The ALJ denied Moore's request to reconsider his decision, finding Moore ineligible for compensation benefits because he "was working when he was put on disciplinary lay-off, and when he was permitted to return to work, he did so and has continued to do so albeit with difficulty, but with no loss of earnings."

The Board affirmed the ALJ's decisions. Although the Board determined that the ALJ mistakenly found Moore to have returned to work in January 1981, it concluded that this error was harmless because Moore had failed to establish an inability to work at any time after June 25, 1980.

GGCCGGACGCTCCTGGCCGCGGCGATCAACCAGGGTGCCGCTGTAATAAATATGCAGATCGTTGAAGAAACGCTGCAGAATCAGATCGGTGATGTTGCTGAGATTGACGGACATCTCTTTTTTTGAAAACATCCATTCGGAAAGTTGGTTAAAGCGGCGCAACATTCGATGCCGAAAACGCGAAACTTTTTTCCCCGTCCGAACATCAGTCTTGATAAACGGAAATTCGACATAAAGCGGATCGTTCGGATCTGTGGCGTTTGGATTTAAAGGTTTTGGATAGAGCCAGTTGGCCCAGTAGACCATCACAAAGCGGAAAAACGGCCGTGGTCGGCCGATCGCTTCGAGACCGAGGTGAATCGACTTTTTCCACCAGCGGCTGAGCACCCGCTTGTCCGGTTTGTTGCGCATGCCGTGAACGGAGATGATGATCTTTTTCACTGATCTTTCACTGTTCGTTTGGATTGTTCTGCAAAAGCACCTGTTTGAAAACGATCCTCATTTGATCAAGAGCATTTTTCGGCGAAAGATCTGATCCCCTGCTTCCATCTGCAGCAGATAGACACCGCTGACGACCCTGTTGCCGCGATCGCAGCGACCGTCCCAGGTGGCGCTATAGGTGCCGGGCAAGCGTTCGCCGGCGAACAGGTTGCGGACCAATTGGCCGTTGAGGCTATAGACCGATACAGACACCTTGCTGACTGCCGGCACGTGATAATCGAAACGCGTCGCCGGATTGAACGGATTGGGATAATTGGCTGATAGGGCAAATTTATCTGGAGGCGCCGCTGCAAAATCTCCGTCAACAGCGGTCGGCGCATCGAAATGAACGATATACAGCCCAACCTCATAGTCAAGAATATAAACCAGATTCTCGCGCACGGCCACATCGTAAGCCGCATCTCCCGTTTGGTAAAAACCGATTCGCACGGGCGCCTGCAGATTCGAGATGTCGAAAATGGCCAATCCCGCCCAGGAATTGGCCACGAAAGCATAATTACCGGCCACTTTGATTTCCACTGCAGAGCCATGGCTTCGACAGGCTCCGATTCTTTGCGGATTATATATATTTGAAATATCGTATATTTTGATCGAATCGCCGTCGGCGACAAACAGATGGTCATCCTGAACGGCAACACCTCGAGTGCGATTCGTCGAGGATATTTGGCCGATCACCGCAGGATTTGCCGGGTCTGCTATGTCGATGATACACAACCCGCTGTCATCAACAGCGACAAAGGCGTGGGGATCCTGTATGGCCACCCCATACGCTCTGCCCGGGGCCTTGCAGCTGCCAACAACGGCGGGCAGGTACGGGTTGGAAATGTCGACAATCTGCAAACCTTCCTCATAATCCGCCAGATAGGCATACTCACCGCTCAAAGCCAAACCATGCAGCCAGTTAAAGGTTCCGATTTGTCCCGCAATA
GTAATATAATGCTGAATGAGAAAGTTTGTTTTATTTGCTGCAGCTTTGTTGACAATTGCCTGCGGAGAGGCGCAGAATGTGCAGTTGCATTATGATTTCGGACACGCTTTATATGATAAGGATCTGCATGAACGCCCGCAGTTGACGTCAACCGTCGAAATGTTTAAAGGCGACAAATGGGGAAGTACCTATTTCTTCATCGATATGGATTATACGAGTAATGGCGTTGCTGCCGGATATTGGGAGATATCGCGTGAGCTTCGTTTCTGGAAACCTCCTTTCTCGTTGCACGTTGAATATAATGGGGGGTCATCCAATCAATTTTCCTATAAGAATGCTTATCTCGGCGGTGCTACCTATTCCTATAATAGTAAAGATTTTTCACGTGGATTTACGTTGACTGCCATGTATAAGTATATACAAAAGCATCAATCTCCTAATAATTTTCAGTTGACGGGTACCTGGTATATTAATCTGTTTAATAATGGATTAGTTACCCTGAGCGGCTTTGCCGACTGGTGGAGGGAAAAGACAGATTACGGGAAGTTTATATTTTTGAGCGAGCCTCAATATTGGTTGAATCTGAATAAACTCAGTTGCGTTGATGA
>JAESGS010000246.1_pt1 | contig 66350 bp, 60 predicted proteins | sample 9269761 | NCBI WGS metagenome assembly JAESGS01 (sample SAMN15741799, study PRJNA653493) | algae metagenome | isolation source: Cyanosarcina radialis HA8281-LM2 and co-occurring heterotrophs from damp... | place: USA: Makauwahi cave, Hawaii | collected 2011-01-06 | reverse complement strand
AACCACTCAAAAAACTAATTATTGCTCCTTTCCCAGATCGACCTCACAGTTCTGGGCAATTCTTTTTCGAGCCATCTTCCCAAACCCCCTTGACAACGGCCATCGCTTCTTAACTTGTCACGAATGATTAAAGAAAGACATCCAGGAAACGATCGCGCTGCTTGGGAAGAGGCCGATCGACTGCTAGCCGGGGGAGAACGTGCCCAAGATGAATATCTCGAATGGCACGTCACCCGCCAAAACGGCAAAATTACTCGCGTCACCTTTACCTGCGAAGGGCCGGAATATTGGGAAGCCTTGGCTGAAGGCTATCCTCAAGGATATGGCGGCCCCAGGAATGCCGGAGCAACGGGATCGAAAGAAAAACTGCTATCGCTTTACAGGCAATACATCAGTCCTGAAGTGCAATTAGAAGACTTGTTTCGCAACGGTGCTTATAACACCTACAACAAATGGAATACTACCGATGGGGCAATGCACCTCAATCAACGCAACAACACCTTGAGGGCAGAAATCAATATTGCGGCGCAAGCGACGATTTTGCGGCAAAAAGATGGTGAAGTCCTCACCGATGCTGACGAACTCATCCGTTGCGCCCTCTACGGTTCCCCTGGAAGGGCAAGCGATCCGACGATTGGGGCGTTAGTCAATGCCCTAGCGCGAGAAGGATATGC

II.

On appeal, Moore argues that the Board's affirmance was improper once it found that the ALJ mistakenly assumed Moore returned to work when Jeffboat reinstated him in January 1981. According to Moore, the Board's decision entailed a de novo factual finding that Moore had failed to prove any inability to work as a result of his foot injury and, moreover, this finding is not supported foot injury and, moreover, this finding is not supported by substantial evidence. Jeffboat responds that the Board merely affirmed the ALJ's conclusion that, based on the evidence, Moore was not entitled to any compensation from Jeffboat after he returned to work on June 25, 1980.